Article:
Latinos are the largest and fastest-growing ethnic group in California, and their college enrollment numbers continue to rise faster than those of other groups in the state. But there are gaps in college outcomes between Latinos and white and Asian students, typically associated with disparities in socioeconomic status, high school preparation, and college guidance. Research indicates that Latinos are less likely than other groups to graduate with an associate’s or bachelor’s degree within a six-year time frame. And among students who have completed the requirements for transfer to a four-year university, Latinos are less likely to complete the transfer process.
In response to the low college success rates of Latinos and other underrepresented groups, California’s higher education systems have made large investments designed to improve student outcomes in recent years. Recognizing these investments, MDRC — in collaboration with the California Community Colleges Chancellor’s Office — launched the Latino Academic Transfer and Institutional Degree Opportunities (LATIDO) project, which aims to examine approaches to increasing the transfer and college completion rates of Latino students attending Hispanic-Serving Institutions (HSIs) in California. Research has demonstrated the value of HSIs as incubators for efforts to promote that achievement, and the LATIDO project builds on this research by examining policies and practices in California HSIs that are organized around cultural responsiveness to Latino student populations.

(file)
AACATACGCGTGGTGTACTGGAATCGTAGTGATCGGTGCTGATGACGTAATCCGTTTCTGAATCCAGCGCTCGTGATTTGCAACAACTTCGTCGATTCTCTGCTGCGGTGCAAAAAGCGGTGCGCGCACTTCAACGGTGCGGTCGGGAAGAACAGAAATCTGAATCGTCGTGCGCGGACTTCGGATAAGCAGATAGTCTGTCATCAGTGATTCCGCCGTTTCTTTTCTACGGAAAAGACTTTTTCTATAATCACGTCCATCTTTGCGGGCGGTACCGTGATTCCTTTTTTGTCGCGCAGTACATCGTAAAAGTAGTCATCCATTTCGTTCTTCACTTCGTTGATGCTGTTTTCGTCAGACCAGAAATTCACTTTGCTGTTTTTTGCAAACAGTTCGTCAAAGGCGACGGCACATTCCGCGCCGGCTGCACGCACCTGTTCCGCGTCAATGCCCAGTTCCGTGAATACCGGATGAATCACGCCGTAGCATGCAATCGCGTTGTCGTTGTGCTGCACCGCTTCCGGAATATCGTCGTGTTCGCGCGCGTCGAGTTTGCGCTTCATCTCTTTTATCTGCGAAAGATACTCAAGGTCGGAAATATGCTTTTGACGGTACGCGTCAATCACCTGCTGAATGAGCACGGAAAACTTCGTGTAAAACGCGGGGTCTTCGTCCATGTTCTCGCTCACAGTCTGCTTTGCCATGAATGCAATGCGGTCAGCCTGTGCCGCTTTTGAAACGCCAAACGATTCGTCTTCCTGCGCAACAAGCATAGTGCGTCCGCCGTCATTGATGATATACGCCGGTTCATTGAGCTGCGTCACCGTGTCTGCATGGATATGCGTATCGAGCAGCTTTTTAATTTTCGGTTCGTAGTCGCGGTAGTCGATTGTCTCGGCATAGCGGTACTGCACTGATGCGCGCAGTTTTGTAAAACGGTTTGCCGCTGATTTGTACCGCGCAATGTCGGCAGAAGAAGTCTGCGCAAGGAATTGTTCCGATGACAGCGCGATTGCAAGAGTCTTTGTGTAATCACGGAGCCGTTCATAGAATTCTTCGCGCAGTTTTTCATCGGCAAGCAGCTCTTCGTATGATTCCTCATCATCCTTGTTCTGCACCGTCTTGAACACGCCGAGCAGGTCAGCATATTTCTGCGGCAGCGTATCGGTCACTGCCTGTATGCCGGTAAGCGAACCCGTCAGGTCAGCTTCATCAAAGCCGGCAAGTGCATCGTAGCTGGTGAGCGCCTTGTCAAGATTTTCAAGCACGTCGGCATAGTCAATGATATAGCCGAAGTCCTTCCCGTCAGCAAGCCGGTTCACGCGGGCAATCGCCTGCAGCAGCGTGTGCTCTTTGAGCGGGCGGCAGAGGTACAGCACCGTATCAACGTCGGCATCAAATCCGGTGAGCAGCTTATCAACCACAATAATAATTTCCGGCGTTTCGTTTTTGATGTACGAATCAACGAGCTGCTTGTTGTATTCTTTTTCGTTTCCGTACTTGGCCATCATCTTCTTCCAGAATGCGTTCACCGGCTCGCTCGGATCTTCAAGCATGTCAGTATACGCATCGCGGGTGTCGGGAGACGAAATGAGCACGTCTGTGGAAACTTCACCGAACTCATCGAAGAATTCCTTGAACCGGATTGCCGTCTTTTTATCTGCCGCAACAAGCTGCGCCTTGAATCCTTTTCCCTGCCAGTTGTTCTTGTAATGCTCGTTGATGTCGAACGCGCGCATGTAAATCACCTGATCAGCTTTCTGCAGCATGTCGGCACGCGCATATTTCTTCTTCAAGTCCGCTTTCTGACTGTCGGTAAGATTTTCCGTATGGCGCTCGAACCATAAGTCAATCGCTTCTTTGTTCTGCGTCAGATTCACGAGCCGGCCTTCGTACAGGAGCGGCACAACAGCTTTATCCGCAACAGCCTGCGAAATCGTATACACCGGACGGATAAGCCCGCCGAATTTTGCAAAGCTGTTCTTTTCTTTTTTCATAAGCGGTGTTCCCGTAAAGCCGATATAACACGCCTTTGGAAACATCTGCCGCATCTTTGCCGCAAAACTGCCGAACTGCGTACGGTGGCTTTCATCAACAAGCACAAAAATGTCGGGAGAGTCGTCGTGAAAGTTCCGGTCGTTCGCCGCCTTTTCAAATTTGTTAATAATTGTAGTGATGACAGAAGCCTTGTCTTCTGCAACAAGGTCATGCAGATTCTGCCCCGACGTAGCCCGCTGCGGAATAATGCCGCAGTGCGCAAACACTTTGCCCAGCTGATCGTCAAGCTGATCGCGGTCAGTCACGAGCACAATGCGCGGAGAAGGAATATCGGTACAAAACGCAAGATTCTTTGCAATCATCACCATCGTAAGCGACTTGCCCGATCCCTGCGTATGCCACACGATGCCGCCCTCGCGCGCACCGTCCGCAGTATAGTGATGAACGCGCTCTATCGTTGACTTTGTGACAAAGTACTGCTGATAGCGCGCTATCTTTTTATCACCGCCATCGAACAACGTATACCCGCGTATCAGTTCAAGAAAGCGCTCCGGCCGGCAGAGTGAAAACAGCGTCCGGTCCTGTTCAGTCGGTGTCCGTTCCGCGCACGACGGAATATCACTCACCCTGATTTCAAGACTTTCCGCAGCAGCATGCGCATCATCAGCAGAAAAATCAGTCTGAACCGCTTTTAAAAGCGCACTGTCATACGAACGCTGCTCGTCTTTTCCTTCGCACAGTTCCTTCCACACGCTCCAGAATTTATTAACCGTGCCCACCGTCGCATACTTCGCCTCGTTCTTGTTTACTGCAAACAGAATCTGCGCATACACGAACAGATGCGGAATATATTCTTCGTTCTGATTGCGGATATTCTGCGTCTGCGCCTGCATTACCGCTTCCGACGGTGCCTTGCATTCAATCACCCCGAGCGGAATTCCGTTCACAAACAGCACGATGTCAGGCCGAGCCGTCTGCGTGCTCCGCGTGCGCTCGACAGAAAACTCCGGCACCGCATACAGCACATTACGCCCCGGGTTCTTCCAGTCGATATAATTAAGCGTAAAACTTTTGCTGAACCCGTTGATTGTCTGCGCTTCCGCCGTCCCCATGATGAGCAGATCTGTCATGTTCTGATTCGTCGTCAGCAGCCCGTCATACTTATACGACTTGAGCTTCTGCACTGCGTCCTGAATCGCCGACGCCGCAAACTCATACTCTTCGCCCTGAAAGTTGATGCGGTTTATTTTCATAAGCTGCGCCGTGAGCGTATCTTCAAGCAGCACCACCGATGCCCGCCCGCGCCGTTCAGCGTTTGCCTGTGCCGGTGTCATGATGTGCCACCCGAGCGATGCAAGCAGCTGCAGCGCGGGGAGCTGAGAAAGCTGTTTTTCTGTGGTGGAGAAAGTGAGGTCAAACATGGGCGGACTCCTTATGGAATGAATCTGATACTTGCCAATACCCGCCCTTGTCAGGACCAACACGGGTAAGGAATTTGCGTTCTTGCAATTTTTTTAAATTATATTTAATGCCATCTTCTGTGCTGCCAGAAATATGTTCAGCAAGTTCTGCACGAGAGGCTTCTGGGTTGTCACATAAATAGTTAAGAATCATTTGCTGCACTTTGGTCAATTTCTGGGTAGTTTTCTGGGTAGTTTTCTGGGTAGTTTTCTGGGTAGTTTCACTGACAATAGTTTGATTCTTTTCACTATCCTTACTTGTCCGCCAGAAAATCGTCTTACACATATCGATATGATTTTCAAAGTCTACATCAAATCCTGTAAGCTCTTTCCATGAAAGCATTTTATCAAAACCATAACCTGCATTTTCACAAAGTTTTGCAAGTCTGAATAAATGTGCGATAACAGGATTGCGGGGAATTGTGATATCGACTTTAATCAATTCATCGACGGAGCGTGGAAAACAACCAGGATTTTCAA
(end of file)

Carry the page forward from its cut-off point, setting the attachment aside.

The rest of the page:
To help guide the project, MDRC facilitated a one-day roundtable discussion in December 2017 with experts who possess in-depth knowledge of Latino college achievement and HSI policies and practices. The resulting insights from the roundtable will inform MDRC’s approach to the second part of the LATIDO project during the spring 2018 term, consisting of six case studies of promising approaches implemented at California HSIs. The lessons gleaned from the LATIDO project are intended to further inform the larger completion agendas for California community colleges, California State University campuses, and other HSIs and colleges across the country that are making efforts to close achievement gaps.